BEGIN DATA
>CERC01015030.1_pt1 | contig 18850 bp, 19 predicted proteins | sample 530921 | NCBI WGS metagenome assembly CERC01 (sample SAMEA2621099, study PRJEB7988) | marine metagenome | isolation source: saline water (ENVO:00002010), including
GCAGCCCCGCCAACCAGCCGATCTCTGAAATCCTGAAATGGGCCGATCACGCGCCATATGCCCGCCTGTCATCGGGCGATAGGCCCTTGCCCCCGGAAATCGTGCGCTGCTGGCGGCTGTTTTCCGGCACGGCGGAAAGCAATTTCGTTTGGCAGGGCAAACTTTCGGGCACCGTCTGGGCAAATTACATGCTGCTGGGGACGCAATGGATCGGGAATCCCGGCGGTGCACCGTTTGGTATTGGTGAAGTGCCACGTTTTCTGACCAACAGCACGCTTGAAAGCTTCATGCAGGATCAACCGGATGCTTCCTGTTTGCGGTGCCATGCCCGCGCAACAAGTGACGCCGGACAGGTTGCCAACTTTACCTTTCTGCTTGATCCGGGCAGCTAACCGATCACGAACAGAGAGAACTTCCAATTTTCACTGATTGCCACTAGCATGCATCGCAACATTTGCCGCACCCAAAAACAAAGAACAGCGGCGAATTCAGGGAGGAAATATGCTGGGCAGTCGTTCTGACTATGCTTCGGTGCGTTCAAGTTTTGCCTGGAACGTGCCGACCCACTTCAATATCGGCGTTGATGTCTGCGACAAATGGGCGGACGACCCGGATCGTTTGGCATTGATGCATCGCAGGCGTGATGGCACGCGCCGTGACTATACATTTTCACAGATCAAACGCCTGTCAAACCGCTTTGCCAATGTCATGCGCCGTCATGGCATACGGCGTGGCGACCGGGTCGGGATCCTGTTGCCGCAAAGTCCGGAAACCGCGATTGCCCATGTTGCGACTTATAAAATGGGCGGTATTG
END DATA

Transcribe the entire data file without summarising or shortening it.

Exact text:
>CERC01015030.1_pt1 | contig 18850 bp, 19 predicted proteins | sample 530921 | NCBI WGS metagenome assembly CERC01 (sample SAMEA2621099, study PRJEB7988) | marine metagenome | isolation source: saline water (ENVO:00002010), including
GCAGCCCCGCCAACCAGCCGATCTCTGAAATCCTGAAATGGGCCGATCACGCGCCATATGCCCGCCTGTCATCGGGCGATAGGCCCTTGCCCCCGGAAATCGTGCGCTGCTGGCGGCTGTTTTCCGGCACGGCGGAAAGCAATTTCGTTTGGCAGGGCAAACTTTCGGGCACCGTCTGGGCAAATTACATGCTGCTGGGGACGCAATGGATCGGGAATCCCGGCGGTGCACCGTTTGGTATTGGTGAAGTGCCACGTTTTCTGACCAACAGCACGCTTGAAAGCTTCATGCAGGATCAACCGGATGCTTCCTGTTTGCGGTGCCATGCCCGCGCAACAAGTGACGCCGGACAGGTTGCCAACTTTACCTTTCTGCTTGATCCGGGCAGCTAACCGATCACGAACAGAGAGAACTTCCAATTTTCACTGATTGCCACTAGCATGCATCGCAACATTTGCCGCACCCAAAAACAAAGAACAGCGGCGAATTCAGGGAGGAAATATGCTGGGCAGTCGTTCTGACTATGCTTCGGTGCGTTCAAGTTTTGCCTGGAACGTGCCGACCCACTTCAATATCGGCGTTGATGTCTGCGACAAATGGGCGGACGACCCGGATCGTTTGGCATTGATGCATCGCAGGCGTGATGGCACGCGCCGTGACTATACATTTTCACAGATCAAACGCCTGTCAAACCGCTTTGCCAATGTCATGCGCCGTCATGGCATACGGCGTGGCGACCGGGTCGGGATCCTGTTGCCGCAAAGTCCGGAAACCGCGATTGCCCATGTTGCGACTTATAAAATGGGCGGTATTG